Dr. King guided us toward a mountaintop on which all Americans — regardless of skin color — could live together in mutual respect and brotherhood. His bold leadership and prophetic eloquence united people of all backgrounds in a noble quest for freedom and basic civil rights. Inspired by Dr. King’s legacy, brave souls have marched fearlessly, organized relentlessly, and devoted their lives to the unending task of perfecting our Union. Their courage and dedication have carried us even closer to the promised land Dr. King envisioned, but we must recognize their achievements as milestones on the long path to true equal opportunity and equal rights.

    We must face the challenges of today with the same strength, persistence, and determination exhibited by Dr. King, guided by the enduring values of hope and justice embodied by other civil rights leaders. As a country, we must expand access to opportunity and end structural inequalities for all people in employment and economic mobility. It is our collective responsibility as a great Nation to ensure a strong foundation that supports economic security for all and extends the founding promise of life, liberty, and the pursuit of happiness to every American.
    Dr. King devoted his life to serving others, reminding us that “human progress is neither automatic nor inevitable. Every step toward the goal of justice requires sacrifice, suffering, and struggle — the tireless exertions and passionate concern of dedicated individuals.” Commemorating Dr. King’s life is not only a tribute to his contributions to our Nation and the world, but also a reminder that every day, each of us can play a part in continuing this critical work.

    For this reason, we honor Dr. King’s legacy with a national day of service. I encourage all Americans to visit to learn more about service opportunities across our country. By dedicating this day to service, we move our Nation closer to Dr. King’s vision of all Americans living and working together as one beloved community.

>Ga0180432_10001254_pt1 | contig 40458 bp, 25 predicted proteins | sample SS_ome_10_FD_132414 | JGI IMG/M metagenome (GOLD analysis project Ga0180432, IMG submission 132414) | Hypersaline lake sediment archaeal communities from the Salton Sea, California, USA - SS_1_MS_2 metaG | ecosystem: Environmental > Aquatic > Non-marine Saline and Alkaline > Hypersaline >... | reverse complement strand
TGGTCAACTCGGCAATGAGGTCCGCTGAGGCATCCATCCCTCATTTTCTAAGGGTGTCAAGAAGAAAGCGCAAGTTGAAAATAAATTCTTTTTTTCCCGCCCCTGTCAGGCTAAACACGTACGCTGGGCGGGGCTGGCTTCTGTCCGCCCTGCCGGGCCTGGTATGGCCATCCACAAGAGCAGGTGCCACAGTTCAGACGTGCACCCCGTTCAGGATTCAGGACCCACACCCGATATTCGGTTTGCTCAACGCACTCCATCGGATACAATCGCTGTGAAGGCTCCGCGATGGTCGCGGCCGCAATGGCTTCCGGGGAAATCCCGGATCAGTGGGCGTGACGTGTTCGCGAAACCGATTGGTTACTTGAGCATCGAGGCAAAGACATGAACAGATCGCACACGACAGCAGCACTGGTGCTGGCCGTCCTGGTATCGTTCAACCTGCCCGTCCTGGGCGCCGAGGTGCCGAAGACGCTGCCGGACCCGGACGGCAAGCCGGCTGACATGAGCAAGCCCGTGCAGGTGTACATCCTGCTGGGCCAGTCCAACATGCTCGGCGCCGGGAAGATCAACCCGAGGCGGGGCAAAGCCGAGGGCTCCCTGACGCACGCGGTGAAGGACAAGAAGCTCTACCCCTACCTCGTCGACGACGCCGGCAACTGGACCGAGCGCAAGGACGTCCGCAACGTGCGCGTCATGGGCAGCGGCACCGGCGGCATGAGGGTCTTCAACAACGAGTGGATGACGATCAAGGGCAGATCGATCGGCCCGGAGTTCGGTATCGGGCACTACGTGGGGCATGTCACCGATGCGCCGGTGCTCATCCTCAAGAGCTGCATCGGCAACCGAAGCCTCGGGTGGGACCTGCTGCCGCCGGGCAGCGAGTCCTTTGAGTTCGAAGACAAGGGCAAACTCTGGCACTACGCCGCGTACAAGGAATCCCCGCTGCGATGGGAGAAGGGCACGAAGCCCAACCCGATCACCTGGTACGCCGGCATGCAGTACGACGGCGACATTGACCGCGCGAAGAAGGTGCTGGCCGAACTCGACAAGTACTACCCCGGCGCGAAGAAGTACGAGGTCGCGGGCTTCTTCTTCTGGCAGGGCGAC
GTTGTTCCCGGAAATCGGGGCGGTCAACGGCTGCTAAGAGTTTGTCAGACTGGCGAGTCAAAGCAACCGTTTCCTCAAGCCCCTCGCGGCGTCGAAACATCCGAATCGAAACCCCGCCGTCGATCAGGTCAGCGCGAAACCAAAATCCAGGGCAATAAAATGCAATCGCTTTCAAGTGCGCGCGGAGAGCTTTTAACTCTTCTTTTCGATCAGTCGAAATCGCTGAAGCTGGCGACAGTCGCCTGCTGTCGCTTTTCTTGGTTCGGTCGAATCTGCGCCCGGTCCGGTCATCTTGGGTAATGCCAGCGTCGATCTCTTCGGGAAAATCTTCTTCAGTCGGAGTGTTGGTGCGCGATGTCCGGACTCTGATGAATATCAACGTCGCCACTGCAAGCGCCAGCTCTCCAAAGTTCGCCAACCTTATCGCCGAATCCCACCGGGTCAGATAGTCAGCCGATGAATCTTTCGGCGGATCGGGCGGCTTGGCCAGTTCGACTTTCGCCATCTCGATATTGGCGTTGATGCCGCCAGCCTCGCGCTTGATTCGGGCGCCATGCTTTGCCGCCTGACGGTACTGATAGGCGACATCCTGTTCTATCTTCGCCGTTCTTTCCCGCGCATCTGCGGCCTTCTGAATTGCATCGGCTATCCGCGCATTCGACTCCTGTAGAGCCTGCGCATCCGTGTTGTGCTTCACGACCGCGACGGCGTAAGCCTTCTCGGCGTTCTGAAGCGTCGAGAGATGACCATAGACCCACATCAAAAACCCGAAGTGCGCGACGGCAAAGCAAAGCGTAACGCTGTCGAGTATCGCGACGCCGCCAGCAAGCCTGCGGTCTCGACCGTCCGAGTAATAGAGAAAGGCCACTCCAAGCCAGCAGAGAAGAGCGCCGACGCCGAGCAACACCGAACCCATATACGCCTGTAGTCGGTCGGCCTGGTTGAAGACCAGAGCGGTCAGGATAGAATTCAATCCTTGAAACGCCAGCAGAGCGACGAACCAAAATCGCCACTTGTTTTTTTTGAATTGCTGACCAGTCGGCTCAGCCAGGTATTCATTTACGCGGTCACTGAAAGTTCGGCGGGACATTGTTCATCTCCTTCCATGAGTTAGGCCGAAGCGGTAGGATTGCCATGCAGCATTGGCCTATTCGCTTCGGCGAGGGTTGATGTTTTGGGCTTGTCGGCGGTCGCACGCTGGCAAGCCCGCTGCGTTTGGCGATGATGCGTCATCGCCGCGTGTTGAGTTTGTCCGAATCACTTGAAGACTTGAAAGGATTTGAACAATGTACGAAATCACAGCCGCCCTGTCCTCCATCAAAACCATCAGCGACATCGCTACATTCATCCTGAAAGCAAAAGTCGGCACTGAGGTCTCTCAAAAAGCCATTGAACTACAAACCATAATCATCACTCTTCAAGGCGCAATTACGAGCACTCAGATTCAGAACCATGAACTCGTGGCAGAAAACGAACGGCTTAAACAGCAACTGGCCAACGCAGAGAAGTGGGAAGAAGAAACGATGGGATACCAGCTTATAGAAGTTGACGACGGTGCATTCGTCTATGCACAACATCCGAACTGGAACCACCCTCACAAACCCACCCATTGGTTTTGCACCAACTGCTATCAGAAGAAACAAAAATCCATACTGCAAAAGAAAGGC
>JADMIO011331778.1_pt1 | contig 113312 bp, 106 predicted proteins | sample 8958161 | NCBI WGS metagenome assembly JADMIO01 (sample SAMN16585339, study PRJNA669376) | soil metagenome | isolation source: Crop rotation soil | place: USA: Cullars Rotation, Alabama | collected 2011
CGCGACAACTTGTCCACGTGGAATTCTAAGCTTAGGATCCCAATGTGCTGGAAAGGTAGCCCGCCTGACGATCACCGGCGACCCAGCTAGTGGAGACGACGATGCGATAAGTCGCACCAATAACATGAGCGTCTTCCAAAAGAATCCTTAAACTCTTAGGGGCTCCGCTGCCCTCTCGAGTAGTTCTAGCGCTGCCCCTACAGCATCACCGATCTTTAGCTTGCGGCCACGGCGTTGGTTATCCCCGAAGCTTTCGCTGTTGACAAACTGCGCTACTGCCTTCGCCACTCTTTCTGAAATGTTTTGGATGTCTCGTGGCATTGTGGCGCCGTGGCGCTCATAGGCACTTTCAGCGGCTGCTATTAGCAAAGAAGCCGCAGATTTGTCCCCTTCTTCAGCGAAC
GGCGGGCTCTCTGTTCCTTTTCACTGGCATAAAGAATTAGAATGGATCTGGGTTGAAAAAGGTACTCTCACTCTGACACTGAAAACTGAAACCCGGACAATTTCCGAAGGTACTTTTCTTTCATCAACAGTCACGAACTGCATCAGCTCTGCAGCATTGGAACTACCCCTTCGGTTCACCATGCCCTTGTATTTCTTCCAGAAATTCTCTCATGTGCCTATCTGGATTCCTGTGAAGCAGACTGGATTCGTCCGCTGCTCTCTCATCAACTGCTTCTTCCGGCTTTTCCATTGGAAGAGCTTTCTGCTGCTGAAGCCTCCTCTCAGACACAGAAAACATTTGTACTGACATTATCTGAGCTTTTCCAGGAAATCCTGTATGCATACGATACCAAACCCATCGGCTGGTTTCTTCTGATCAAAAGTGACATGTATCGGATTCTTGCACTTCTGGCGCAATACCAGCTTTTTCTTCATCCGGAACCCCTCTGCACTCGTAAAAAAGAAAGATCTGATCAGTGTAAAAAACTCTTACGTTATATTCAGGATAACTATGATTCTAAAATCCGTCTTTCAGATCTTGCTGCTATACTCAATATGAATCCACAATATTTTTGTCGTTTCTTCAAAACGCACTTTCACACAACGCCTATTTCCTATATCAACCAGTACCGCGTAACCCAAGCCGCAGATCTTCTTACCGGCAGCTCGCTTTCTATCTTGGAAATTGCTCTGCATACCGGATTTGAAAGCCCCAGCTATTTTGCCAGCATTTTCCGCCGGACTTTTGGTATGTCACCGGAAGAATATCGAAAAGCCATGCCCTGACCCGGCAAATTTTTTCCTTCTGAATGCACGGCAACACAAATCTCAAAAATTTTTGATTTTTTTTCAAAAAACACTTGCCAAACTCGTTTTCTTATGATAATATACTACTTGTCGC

NOW, THEREFORE, I BARACK OBAMA, President of the United States of America, by virtue of the authority vested in me by the Constitution and the laws of the United States, do hereby proclaim January 17, 2011, as the Martin Luther King, Jr., Federal Holiday. I encourage all Americans to observe this day with appropriate civic, community, and service programs in honor of Dr. King’s life and lasting legacy.

    IN WITNESS WHEREOF, I have hereunto set my hand this fourteenth day of January, in the year of our Lord two thousand eleven, and of the Independence of the United States of America the two hundred and thirty-fifth.


  5. Happy MLK Day ladies. It’s humbling to honor a man that made it possible for us to express ourselves in print and online.

  6. I Have A Dream

  7. Remembering Martin Luther King Jr

    “I have a dream that my four little children will one day live in a nation where they will not be judged by the color of their skin but by the content of their character,” said American Baptist minister and civil rights leader Martin Luther King, Jr. in his famed 1963 speech ‘I Have a Dream’ that heralded an end to discriminations in the American society.

    As the United States observes the 25th Martin Luther King Jr. Day on Monday, world has immemorial incidences of non-violence movements to look back to, which curbed exploitations and discrimination on the basis of race, caste, color, creed and more, prevalent in the then civil societies.

    King, who was assassinated in 1968, is seen as a national hero in improving civil rights and human rights situation in the US. Many events are scheduled to mark Luther King, Jr. Day, which has been declared a federal holiday.

    Praising King’s work, President Barack Obama urged individuals to engage in community service works for a better civil society.

    “Martin Luther King, Jr. lived his life for others, dedicating his work to ensuring equal opportunity, freedom, and justice for all. I encourage Americans to observe this holiday in honor of Dr. King’s selfless legacy by volunteering in their own communities and by dedicating time each day to bettering the lives of those around us,” Obama told the media.

  8. Honoring Dr. Martin Luther King’s Life and Legacy

    On Monday, our Nation will celebrate the life and legacy of Dr. Martin Luther King, Jr, a man whose service and sacrifice touched the lives of all Americans.

    Dr. King’s vision for empowering individuals, strengthening communities, and bridging social and economic barriers is as relevant today as it ever has been. That is why I encourage all Americans to honor Dr. King’s life by participating in Monday’s “National Day of Service,” through which you can get out in your community to lend a helping hand to friends and neighbors.

Leave a Reply